So get this. What Principal Snyder is making everyone signup for is to have them lead a group of kids trick-or-treating for the night. What? I can’t even fathom this. I guess the parents just stay home and hand out candy or drink or cry or something? The point being that Buffy isn’t the only one with an absentee mother, because apparently NO ONE’S parents in town want to take their kids out for the best holiday ever.

So, anyway, the trio sign up because they have to and Xander pretends to not be Chandler Bing and then the weirdest thing ever happens.

Sure, on the outside it looks like just a guy getting a soda. But look again. This guy is getting a *SODA* in a public school, from a WOOD vending machine, and it costs 60 CENTS. WHOA. Can we BE anymore in 1997, Xander? How’s that for a throwback? Anyway, then we meet a FOTE.

Apparently Xander and Larry (FOTE, pictured) are like on speaking terms. And Larry is a lil’ horny and hopes Buffy will satisfy his urges. And, you guys, I’m ashamed at this but I totally went “OHHHHHHH NO HE DIDN’T” when he said he heard Buffy was “fast.” I was, like, oh hells to the nah! You ain’t just say dat. I will come ovah thurr so fast and beat chu up!

But truthfully, I probably would have just got in the fetal position if I were Xander, so I admire his guts. Anyway, they’re about to throw down when Buffy comes in and saves the day and Xander is ashamed for all eternity because it emasculates him. This is where we differ because I would have been thankful that my beautiful face was still intact, but that’s ME.

Anyway, Willow and Buffy — who’s still all “why won’t my brooding vampire we-don’t-label-our-relationship guy talk about his feelings with me” — decide to do the equivalent of snooping through a guy’s phone in 2012, which is reading Giles’ books to get the 411 on all things Angel. And for some reason Buffy thinks Angel still lives hundreds of years ago in the past and wants to dress up like this:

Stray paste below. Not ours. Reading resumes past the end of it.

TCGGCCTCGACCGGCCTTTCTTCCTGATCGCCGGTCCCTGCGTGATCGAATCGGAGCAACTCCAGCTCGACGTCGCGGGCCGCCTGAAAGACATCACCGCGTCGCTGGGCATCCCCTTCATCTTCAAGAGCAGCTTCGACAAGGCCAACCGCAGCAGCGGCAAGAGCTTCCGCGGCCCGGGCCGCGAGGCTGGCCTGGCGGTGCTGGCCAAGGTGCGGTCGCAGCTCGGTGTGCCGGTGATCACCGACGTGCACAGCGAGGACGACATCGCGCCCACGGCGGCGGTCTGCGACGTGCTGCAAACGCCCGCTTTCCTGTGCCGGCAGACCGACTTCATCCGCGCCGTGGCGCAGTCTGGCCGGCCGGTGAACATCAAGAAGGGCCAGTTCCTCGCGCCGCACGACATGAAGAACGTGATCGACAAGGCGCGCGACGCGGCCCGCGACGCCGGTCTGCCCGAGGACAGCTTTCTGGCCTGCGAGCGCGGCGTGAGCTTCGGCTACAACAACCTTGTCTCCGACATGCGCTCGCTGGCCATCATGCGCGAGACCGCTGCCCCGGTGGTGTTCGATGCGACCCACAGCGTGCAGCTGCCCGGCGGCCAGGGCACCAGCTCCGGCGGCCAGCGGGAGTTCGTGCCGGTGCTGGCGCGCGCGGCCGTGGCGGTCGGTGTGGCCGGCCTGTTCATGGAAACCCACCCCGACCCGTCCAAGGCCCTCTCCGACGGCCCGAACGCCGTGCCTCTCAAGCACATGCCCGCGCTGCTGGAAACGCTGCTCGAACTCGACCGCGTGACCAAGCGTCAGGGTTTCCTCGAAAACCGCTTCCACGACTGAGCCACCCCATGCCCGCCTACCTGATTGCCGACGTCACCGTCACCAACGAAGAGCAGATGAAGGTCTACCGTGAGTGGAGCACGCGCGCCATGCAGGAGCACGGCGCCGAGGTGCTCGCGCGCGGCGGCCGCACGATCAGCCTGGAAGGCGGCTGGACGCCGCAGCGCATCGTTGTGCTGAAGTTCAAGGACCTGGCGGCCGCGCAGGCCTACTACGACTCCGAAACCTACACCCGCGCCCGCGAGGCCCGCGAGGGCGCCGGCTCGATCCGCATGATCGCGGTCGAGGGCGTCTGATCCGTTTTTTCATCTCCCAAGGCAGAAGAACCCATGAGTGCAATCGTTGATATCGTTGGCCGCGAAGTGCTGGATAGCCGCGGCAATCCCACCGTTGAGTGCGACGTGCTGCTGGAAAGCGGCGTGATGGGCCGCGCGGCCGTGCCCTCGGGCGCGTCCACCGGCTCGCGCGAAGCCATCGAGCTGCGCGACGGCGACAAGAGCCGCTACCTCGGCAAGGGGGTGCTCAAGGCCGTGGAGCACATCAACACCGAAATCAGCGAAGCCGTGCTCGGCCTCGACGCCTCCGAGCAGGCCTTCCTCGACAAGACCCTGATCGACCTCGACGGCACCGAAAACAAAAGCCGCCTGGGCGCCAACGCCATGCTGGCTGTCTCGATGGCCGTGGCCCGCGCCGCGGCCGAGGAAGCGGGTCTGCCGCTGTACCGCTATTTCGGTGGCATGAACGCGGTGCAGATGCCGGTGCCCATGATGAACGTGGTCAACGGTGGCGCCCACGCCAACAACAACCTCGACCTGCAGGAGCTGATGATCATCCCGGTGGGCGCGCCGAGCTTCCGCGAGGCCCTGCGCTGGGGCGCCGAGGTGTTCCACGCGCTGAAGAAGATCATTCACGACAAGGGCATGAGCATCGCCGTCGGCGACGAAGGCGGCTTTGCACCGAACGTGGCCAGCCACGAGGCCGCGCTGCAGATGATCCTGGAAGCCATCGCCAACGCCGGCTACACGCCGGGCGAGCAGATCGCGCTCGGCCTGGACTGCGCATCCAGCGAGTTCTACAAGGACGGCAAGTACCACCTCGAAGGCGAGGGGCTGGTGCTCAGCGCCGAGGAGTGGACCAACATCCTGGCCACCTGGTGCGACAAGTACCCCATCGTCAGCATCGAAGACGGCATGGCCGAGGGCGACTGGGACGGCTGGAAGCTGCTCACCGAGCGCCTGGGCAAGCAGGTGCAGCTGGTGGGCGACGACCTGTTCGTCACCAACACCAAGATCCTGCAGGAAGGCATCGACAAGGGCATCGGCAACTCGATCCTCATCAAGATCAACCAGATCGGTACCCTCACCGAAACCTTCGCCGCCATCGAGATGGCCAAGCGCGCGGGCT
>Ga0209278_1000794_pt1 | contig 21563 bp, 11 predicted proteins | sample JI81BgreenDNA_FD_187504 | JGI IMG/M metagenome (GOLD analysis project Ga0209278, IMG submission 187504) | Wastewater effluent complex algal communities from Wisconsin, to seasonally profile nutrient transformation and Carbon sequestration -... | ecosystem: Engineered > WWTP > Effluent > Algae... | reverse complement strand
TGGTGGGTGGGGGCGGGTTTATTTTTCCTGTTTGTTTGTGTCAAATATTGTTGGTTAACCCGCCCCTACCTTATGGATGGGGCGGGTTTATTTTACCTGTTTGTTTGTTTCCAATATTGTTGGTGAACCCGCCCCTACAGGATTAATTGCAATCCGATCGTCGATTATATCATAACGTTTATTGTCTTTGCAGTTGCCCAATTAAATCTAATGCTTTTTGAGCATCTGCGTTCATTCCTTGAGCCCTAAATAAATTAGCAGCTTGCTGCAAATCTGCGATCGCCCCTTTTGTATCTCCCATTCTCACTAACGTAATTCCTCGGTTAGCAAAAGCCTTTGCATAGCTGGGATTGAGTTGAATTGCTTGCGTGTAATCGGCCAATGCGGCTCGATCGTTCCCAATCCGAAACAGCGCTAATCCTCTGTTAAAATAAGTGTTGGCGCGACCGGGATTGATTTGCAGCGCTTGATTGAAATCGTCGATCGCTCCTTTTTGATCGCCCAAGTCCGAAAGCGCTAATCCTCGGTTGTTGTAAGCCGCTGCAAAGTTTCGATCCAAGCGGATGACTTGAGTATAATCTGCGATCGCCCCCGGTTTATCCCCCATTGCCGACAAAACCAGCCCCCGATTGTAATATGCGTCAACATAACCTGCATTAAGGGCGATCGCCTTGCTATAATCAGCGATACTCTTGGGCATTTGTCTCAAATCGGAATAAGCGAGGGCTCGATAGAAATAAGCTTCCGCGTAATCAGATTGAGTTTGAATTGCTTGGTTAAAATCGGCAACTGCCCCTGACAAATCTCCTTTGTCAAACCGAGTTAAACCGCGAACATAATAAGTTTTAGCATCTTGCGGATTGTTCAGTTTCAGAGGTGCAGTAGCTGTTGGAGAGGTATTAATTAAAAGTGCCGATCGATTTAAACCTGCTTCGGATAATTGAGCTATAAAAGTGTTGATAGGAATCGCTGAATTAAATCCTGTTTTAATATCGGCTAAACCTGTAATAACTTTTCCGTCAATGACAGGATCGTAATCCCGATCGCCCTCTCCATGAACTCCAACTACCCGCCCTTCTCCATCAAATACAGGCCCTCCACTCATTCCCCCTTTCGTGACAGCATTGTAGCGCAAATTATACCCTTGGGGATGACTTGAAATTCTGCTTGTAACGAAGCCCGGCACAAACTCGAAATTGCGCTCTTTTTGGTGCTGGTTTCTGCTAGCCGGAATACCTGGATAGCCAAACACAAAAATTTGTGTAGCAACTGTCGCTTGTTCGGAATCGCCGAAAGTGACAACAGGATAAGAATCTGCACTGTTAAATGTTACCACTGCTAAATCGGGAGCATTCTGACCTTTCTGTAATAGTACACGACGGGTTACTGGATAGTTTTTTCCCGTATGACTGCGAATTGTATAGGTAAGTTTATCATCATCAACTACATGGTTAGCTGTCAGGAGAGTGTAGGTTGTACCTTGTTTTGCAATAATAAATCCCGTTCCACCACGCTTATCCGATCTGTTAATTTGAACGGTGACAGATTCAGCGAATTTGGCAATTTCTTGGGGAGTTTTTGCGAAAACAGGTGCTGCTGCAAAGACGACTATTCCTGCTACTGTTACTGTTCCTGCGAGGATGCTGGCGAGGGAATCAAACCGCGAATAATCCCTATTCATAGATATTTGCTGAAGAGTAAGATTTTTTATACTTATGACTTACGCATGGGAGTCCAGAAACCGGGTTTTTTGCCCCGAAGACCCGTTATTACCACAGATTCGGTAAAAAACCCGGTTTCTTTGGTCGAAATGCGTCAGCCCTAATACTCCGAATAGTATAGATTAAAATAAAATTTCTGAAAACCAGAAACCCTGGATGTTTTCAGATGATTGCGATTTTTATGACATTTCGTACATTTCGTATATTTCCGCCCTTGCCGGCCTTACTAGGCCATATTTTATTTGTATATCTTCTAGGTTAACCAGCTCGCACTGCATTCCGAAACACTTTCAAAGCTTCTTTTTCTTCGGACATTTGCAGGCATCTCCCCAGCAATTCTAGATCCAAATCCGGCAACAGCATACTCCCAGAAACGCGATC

Hawt.

So she does. And the reason she can afford it is because of this guy:

Who was totally creepy from the beginning, right? We can see right through it, guy! While we’re here, let’s just talk about everyone’s Halloween choices.

Buffy decides to dress as someone from the victorian era (I don’t know, I’m not good with time periods, I’m sure someone will correct me) but to me she looks like a cross of a Disney princess and a pirate. Right?

And okay, I’ve been sitting on this for a long time but…she totally looks like Melissa Joan Hart circa Sabrina the Teenage Witch. I feel like Sabrina did a victorian episode or something too, and it really was apparent to me here.

So hear me out: blonde female lead, the story begins when she’s 16, she’s learning the rules thanks to her “watchers,” has to fight monsters on a weekly basis, developed from a movie, runs for seven seasons but HAD TO CHANGE NETWORKS with a The WB(!!!) connection, titled “[Female Character] the [What She Is].” Buffy’s persona even sort of reminds me of Sabrina’s, too — that sort of ambivalent snakiness. So, Buffy and Sabrina are the same.

Willow was ready to dress up as a…uh…an uhm…a floozy? I don’t know what the costume choice is here, really. But she decides to go as a ghost, anyway.

Xander dresses up as Chandler dressed up as a soldier. But here’s the thing, guys, when everyone becomes their costume…why would Xander have become a soldier? He only bought the gun from the costume place, so wouldn’t he have become a republican? I don’t understand it.

And Cordelia also decides to be a floozy, but a feline floozy so at least she had a reason. I’m still dumbfounded at what Willow is.